In a study done last year in US, based on an extensive coverage of more than 600,000 questionnaires, a map of personality was drawn up for the US. The study looked at the geographical distribution among the 51 states on the prevalence of five personality traits: extroversion, agreeableness, neuroticism, conscientiousness, and openness. A similar map has also been drawn up for Canada in a separate study.

From the study, we can see the distribution of people who are extroverted. I find the idea of "Geographical Mapping of Personality" a very refreshing way to profile human traits. On the surface, it may not immediately look useful. You may ask, "so what if North Dakota is ranked first on the Extroversion scale and so what if Mariland is at the bottom?"

May be it really doesn't matter much to most of us. However, for someone who is planning for a new market penetration strategy, such profiling may help them to differentiate their marketing stunts. Wouldn't that be something?

I would be very interested to see such a map for Singapore. I wonder if people in Tampines are more extroverted than people in Jurong? Is anyone planning to get a PhD in Psychology? Here's an idea.

For those who think that they are introverted and would like to glide up the scale of extroversion, here are some suggestions:

Overcome Your Mental Block First

1. Don't undervalue extroversion: Stop telling yourself "I'm born like that." Wake up to the fact that it is equally important to spend time alone and with people.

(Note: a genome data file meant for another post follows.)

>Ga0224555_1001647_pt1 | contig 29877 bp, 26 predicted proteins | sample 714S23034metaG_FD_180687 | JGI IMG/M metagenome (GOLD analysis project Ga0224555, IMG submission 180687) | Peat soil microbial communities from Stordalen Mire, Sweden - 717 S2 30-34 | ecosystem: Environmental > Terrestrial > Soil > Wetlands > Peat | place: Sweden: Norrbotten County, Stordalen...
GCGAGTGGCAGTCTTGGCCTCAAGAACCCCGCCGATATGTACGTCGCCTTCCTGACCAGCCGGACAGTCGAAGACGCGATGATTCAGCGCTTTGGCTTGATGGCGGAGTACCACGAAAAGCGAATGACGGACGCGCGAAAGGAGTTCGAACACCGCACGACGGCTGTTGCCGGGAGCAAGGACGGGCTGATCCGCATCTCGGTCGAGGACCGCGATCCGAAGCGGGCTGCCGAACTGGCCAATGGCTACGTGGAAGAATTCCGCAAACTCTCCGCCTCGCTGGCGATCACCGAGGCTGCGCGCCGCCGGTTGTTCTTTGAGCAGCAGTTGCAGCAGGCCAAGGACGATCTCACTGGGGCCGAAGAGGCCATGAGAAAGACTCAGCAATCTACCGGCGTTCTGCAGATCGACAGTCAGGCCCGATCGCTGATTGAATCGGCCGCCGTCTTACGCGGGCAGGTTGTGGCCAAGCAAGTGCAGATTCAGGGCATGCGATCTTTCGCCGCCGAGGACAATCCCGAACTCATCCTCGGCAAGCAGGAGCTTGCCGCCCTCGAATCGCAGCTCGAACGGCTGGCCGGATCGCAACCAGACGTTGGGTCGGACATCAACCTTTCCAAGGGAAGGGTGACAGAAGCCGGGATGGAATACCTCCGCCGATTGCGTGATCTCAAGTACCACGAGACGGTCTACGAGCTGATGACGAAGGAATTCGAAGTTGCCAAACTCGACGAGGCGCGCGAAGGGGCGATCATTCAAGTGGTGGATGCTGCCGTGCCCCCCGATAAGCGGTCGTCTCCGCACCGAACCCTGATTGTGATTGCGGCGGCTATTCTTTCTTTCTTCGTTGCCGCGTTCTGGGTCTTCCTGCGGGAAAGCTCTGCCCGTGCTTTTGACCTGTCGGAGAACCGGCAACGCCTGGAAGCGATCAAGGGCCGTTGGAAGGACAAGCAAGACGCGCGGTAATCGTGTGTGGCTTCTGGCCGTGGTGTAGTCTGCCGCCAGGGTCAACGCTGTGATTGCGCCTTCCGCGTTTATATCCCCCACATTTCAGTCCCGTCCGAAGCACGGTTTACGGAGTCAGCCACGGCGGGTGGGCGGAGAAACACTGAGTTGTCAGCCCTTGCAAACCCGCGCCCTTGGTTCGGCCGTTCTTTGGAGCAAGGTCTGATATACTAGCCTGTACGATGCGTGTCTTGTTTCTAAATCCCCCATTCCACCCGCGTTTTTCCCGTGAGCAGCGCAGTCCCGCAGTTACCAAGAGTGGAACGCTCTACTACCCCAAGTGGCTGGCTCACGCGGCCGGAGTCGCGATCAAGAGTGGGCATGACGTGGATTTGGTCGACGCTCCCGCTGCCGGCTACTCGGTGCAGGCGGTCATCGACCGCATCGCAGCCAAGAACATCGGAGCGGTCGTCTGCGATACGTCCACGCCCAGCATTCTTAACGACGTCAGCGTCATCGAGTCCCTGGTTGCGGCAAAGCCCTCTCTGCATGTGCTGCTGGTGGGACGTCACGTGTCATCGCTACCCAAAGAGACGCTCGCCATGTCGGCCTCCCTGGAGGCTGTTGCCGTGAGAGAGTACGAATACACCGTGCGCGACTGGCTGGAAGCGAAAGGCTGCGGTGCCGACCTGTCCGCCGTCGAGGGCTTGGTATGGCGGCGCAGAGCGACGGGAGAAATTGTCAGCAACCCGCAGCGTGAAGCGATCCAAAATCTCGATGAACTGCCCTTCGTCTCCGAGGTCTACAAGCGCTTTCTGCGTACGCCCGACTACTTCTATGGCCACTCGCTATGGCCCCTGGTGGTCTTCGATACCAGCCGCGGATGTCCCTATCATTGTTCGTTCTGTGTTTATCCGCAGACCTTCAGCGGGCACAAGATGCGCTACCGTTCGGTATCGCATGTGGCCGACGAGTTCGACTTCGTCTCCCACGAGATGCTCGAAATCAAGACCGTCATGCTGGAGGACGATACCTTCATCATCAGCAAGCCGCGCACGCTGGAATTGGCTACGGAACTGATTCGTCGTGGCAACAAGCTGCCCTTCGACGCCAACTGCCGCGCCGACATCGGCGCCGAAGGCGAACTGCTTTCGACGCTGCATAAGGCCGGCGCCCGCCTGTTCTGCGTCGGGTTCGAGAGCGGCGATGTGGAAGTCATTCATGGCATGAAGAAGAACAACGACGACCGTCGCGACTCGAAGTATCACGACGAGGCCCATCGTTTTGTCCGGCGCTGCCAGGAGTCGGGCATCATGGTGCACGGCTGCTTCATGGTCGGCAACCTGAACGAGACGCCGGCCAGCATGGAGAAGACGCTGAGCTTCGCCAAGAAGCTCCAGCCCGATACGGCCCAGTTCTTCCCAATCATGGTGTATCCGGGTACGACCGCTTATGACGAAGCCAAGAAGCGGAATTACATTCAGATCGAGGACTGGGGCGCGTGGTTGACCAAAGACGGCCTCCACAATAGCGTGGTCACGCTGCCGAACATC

2. Don't undervalue social skills: Yes, I know you do not have them YET. Just like many other skills, they can be acquired.

3. Erase wrong images of extroverts: Perhaps, you may find some extroverts around you annoying and you do not wish to become like them. You need to refresh the image. Extroversion is not just about being blabbermouthed.

4. Don't think too highly of online socializing: If you think online socializing helps to compensate the introversion in you, you are wrong. On the contrary, it is believed that online social networking may produce introverts.

Once you have gotten rid of your mental block, you are ready to inject some extroversion in you.

Going from introvert to extrovert

1. Envision: Visualise the type of extroverts you would like to become. Build genuine relationship with intelligent extroverts and take your first step towards your vision.

2. Give rather than take: Think of relationship-building more in terms of giving and not in terms of what you can get. It this way, you will have an easier time attracting new friends into your life.

3. Play up your strength: Many introverts have no problem socializing online. In that virtual space, they demonstrate their strength at ease. Bring that strength of yours into the real world and play it up in face-to-face relationships.

4. Develop your social skill consciously: Make it your agenda to become better at building rapport, introducing yourself, keeping a conversation going and asking someone out on a date. Don't know how? Heard of Google before?

Many introverts have done it and so can you. You just have to honestly say "Yes" and the rest will follow. There is nothing wrong with being an introvert but it is better to also harness the other set of traits.

Finally, I know "Sociable Hermit" is an oxymoron but that is exactly what I think I am.

Stumble Upon Toolbar


Kuriakin said...

Hi Vanilla, I couldn't find a tagboard in your blog so lemme put my comments here. I guess I'm also an ambivert. Your blog is artistic, are you an artist?

Kuriakin Zeng

Sunny Sunberry said...

Yea, that's how I view myself...a sociable hermit.